15 of 17 people found the following review helpful
Great advice, but easily summed up in three sentences.,
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This review is from: Millionaire Teacher: The Nine Rules of Wealth You Should Have Learned in School (Paperback)
This is my first written review. I had never before felt so compelled to write, despite a voracious appetite for books. I wanted to love this book. As a fellow English teacher with a passion for personal finance, I certainly have enough in common with the author.
I will start with the high points. The directive to invest in index funds and to balance your portfolio with bond funds is excellent. The research and testimony behind the strategy is compelling and well-presented. I had index funds in my portfolio, but had them in amongst managed mutuals. I found myself online within the week, reallocating my funds.
So why three stars? Simply because this is the main idea of the book for seven chapters. Chapters 2-8 are essentially the same thing, presented over and over in different ways. When the author touted nine rules, I expected nine distinct pieces of information, a la Your Money or your Life or David Bach's books. Chapters 2-8 in this book could have simply been summed up by the following:
1) Buy an indexed bond fund for your portfolio. The percentage of how much of your portfolio should be invested in bonds should correspond to your age (35 years old = 35%).
2) Split the rest of your portfolio between a US stock index fund and an international stock index fund.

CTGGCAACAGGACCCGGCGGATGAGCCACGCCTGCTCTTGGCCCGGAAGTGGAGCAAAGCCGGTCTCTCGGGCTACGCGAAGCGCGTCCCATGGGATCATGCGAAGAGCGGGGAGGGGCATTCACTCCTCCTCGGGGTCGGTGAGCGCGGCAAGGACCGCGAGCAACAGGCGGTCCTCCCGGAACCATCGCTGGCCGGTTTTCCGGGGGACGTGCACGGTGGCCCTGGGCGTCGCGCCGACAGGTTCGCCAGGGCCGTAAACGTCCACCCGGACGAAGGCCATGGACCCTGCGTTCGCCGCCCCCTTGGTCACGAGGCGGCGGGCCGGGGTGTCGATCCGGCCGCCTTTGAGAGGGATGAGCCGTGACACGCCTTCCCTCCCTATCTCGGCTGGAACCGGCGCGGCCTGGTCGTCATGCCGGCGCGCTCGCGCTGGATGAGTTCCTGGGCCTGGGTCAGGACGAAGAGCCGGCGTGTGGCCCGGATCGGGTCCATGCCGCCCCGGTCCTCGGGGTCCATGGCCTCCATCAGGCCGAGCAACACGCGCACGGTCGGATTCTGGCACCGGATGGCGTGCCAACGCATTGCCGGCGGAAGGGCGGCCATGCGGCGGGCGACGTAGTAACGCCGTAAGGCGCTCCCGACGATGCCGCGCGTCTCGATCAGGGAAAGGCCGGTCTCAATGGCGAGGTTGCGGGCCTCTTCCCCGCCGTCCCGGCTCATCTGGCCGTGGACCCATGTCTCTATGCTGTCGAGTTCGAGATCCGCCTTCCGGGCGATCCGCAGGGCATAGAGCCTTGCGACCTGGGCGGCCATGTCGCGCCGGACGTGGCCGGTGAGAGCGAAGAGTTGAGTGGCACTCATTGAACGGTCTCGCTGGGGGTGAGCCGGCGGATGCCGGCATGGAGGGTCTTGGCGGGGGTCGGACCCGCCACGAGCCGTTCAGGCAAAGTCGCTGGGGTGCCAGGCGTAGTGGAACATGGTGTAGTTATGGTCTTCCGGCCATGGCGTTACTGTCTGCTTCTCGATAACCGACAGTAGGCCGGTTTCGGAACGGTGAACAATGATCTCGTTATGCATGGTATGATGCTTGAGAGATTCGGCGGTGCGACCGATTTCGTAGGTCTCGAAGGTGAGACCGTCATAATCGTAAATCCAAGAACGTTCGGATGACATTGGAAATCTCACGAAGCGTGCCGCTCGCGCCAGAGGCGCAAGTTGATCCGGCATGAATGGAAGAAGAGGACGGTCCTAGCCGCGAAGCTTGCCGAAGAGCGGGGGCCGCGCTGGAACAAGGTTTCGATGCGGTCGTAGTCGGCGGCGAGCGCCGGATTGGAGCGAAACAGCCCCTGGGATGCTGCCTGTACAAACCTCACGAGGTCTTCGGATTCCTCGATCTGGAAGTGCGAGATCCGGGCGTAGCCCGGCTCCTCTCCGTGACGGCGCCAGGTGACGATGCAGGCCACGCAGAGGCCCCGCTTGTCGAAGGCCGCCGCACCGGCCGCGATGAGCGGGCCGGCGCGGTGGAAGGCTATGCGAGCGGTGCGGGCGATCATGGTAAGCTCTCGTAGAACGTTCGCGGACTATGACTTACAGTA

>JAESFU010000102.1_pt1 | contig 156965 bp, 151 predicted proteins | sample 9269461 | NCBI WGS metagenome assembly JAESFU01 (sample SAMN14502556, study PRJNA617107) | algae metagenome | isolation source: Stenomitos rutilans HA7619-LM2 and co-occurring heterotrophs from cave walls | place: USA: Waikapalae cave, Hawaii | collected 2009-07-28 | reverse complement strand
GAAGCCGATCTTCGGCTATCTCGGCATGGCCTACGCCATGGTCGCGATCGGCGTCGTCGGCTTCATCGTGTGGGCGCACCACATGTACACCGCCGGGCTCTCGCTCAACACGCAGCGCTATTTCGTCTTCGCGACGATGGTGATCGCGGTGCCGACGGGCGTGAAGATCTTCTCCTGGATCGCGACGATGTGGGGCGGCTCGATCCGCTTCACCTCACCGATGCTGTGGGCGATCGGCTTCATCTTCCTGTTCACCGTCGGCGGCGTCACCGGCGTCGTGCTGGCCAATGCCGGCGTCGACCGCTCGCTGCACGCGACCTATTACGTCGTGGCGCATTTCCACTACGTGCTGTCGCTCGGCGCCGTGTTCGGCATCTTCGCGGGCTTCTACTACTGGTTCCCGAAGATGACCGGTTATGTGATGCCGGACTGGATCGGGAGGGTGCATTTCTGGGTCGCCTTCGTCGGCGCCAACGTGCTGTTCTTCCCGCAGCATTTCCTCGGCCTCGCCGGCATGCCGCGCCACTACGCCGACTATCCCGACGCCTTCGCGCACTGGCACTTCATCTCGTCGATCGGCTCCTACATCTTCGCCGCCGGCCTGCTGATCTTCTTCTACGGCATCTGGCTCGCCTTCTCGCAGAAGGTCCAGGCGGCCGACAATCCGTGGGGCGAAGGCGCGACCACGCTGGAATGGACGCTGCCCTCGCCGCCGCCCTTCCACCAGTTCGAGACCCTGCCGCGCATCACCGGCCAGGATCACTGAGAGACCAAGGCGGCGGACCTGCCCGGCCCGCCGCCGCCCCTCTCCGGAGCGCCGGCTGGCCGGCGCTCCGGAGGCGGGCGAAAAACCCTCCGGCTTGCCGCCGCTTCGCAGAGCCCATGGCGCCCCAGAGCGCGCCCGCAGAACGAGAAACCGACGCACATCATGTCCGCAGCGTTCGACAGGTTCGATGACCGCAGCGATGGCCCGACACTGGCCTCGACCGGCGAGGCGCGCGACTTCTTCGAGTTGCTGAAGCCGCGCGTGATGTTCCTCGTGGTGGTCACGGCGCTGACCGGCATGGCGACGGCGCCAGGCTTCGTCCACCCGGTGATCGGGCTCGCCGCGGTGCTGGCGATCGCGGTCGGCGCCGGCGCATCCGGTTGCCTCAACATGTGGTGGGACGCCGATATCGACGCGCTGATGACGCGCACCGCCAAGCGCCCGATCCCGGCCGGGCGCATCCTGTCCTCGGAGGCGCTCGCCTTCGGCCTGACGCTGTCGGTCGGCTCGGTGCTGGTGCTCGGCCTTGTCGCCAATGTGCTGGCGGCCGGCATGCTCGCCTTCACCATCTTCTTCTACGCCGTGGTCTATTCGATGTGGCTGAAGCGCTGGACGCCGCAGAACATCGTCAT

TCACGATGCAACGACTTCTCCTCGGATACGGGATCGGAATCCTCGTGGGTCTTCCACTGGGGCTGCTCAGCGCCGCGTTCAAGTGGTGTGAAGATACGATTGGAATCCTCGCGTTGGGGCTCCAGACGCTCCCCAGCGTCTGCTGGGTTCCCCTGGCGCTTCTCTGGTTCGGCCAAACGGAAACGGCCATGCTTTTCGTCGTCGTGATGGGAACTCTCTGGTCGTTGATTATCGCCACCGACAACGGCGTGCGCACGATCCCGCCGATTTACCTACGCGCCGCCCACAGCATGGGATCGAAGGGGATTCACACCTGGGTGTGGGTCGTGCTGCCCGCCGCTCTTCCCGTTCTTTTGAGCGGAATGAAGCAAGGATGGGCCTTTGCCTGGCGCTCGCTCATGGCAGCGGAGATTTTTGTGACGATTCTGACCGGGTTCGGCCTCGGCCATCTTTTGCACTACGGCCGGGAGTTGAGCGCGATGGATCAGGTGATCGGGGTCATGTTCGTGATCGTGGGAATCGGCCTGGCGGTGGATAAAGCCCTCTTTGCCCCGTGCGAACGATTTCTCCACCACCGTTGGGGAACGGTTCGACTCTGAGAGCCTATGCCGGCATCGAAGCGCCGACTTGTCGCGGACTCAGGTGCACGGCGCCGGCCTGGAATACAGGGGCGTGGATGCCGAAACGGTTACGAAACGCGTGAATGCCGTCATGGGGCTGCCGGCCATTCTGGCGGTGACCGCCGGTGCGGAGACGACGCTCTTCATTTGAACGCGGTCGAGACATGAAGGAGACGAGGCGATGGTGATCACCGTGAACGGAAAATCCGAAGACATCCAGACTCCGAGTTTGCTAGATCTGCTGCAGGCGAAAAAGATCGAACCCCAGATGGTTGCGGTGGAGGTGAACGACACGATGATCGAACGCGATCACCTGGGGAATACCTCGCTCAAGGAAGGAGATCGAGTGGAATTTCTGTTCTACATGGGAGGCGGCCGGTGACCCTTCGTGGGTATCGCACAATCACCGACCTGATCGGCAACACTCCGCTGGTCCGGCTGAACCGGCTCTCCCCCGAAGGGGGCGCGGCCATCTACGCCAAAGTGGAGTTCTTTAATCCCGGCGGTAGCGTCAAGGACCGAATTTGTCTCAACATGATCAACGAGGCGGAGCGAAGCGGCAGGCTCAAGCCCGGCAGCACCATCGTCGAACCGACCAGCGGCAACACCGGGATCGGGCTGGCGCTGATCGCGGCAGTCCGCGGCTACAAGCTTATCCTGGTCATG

3) Don't jump ship when the market plummets.
As for Chapter 1, while the edict to spend less than you earn is appreciated, it is hardly novel advice. The author brings up many of the salient points from The Millionaire Next Door, but I would rather read those directly from their source than see them quoted secondhand. Chapter 9, on the other hand, seems to fly in the face of much of what the author discussed in the previous chapters and detracts from the overall message.
I would have liked far more information on how the author achieved millionaire status. Index funds are not get-rich-quick schemes and I cannot imagine that those alone propelled him to his current level of wealth. The author did allude to a spartan period of time in his existence when he house-sat for others without turning on their heat and caught and ate his own clams. Is this how he achieved millionaire status? Not sure I can replicate that with kids in tow and not sure I would want to do so.
In summary, the information about populating your portfolio with stock and bond index funds is spot on. That being said, I think this would have been far more worthwhile as a pamphlet or mini-book than as its current full-length version. I would not buy this book and I am sorry that I did. My recommendation would be to take it out of the library, read Chapters 2-5 and promptly return it.